A dialogue of oneThe proposed spending to “stabilize workplaces and jobs” announced by the government last week is a bizarre plan. Its idea is to subsidize workplaces to keep hangers-on to merely make unemployment data look better. The concept goes against market principles. It is also an admission that the government raised the minimum wage too much and too fast. After pushing up the wage floor for next year by 16.4 percent, it is digging into tax coffers to cushion the blow.
The idea of using public money in that way is dangerous. This is more or less a policy encouraging moral hazard.
Was the government not aware of the grave consequences when it drove the minimum wage up by double digits? The employers group in tripartite negotiations with unions and the government could not have gone along with such a plan unless the government promised to finance the extra labor costs itself. A scholar said that the situation could not have reached such a point unless ideology was involved in policy making.
The mess is entirely political. This happens when policy is made through top-down fiats. Under normal procedures, before it makes an important policy, the government should study the market ramifications and discussed them with involved parties in order to come up with a reasonable compromise. This is how a society communicates and compromises. There cannot be social compromise if there is no critical review or debate. There is no need for dialogue with partners if they merely serve to comply with the given orders.
Under a liberal government, the common thread is a policy being perceived as pro-labor. Fair Trade Commission chief Kim Sang-jo regards chaebol as entities that must be “scolded” and tamed. He criticized the Korea Employers Federation (KEF), which represents large companies, as a body that performs its role poorly. His remark stoked rumors that the KEF could be disbanded.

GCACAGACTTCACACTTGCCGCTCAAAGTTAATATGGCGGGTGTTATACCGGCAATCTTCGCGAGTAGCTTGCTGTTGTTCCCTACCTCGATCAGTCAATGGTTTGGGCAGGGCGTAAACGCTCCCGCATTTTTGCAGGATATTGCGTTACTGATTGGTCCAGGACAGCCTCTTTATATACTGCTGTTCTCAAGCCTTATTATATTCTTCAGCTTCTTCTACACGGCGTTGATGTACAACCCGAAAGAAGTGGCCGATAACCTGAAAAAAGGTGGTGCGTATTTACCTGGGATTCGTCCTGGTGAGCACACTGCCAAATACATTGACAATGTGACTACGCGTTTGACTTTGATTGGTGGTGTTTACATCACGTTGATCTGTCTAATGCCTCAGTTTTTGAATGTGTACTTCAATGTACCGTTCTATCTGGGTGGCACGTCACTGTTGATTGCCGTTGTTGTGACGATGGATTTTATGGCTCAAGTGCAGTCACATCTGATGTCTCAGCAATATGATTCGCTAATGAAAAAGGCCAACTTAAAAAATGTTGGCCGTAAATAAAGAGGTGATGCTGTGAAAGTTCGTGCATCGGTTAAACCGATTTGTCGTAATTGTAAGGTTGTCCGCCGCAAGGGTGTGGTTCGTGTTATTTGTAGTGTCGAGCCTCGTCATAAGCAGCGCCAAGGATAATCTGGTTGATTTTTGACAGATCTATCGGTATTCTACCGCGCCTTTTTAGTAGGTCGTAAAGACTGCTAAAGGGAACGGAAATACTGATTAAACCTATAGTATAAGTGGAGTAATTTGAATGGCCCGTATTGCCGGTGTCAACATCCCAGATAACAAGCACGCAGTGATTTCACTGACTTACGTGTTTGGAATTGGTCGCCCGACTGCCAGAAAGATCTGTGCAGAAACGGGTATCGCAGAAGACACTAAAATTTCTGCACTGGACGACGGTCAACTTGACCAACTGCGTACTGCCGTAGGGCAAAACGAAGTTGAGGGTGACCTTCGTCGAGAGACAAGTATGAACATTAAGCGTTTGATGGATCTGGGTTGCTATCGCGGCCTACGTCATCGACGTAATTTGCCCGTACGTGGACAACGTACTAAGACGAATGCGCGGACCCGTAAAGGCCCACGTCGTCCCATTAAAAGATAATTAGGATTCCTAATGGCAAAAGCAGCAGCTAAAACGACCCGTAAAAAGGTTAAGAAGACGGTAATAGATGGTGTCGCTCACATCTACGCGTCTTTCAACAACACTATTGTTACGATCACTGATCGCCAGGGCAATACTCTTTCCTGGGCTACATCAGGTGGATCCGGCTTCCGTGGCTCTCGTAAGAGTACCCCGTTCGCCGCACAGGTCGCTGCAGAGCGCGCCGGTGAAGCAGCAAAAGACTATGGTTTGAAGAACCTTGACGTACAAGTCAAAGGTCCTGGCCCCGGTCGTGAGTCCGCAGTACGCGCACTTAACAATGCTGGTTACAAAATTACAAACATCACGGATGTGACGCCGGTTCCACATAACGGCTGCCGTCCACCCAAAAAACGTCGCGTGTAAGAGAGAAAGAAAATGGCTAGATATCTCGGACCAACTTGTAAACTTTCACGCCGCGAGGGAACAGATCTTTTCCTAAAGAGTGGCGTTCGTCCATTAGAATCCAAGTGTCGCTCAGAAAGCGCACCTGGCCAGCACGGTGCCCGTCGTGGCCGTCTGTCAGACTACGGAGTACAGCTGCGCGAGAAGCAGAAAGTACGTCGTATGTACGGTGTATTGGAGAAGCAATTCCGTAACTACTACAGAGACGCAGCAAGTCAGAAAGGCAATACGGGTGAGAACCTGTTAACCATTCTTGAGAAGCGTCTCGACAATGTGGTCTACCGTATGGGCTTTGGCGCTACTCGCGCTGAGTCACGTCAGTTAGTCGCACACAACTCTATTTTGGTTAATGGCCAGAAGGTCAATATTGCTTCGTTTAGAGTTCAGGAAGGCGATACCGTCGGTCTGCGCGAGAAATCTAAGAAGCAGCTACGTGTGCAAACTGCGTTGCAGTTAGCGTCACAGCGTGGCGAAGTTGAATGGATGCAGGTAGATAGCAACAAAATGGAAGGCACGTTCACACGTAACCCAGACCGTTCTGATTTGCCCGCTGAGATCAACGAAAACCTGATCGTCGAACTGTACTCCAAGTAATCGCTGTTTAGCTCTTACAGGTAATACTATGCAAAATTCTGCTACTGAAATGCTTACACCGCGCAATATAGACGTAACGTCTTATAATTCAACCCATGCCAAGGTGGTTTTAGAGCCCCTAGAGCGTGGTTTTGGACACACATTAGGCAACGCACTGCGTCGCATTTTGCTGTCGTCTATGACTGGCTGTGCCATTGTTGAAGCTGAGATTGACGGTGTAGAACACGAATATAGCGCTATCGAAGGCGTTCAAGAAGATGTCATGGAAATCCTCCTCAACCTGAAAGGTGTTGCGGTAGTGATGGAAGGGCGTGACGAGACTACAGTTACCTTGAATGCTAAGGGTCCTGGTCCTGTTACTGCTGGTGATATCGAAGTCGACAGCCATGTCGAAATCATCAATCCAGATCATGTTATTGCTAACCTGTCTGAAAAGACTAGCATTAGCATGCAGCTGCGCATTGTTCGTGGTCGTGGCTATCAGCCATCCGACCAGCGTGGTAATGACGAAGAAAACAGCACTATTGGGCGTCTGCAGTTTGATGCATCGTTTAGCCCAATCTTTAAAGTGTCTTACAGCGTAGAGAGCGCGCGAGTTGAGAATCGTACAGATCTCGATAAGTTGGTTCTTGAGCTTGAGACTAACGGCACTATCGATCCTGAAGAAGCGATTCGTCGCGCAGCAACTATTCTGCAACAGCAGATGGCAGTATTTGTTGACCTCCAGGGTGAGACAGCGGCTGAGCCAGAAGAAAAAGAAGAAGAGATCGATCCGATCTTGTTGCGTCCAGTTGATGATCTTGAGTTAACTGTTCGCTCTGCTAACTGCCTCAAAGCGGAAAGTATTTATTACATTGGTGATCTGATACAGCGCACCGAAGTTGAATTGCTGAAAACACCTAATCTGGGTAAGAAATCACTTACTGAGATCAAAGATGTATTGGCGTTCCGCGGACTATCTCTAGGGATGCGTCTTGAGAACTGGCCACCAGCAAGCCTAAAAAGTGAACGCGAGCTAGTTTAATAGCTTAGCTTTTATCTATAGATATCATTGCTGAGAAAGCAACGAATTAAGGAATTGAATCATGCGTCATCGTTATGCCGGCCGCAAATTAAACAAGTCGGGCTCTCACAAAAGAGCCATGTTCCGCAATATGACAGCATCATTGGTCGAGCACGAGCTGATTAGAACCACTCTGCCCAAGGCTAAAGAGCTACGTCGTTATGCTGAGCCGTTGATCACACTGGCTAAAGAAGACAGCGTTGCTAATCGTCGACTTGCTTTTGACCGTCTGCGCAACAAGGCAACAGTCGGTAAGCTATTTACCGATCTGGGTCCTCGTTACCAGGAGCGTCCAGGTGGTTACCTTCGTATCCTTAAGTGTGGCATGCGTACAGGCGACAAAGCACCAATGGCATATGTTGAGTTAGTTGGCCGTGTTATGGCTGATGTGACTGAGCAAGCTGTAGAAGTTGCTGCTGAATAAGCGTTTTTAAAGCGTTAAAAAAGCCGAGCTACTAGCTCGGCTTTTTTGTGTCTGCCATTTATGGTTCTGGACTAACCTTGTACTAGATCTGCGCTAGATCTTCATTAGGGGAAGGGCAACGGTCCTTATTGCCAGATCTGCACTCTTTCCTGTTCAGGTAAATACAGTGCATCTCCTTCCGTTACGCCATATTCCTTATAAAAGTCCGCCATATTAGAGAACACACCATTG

If that was what he meant, Kim is seriously undermining the constitutional right of freedom of speech. A business organization has the duty to stand up for corporate interests. It obviously cannot perform its role when a powerful government in charge of regulating business enterprises sees large corporations as entities to tame. Kim was more or less warning that companies should keep their mouths shut and do as they are told.
President Moon Jae-in has repeatedly emphasized dialogue and compromise as a lack of those virtues helped the former president lose her job and place in history. But dialogue is impossible if a cabinet member is high-handed. Dialogue is only possible based on respect for the other party.
The government must check itself and be careful not to lose balance. There is a lot of talk about the government commanding a “tilted playing field.” Left-leaning figures dominate internal committees in government offices in charge of “removing past ills” and advising on reforms and policies. A single professor heads several committees. A veteran scholar observed that it was like a cultural revolution. The committees are not bodies for discussion. They serve to meet leftist policy goals.
The same ideological guidelines are applied to public institutions. Heads of public entities are pushed out in the name of clamping down on illicit hiring. Professionalism hardly matters. Those who were shrewd enough to jump ship to the new ruling power are excluded from the purges.
The government has over-stretched its power. If policies are designed by people of the same ideological clan and are dutifully followed, the outcome is pre-set. Those who disagree would be scorned and stigmatized as being connected to the “past ills.”
Social dialogue and compromise were just rhetoric. A state-run think tank researcher noted that bullying a dialogue partner and excluding it in policy deliberation suggests the government does not mean to commit itself to normal social dialogue. “Who is regulating the excess of monopolistic power of the government?” he asked.
The government will soon host another dialogue. But if the outcome of that dialogue is also preset, the market will be hit with another blow. Will the government turn again to fiscal coffers to pay for the damage?
JoongAng Ilbo, Nov. 13, Page 32
*The author is an editorial writer of the JoongAng Ilbo.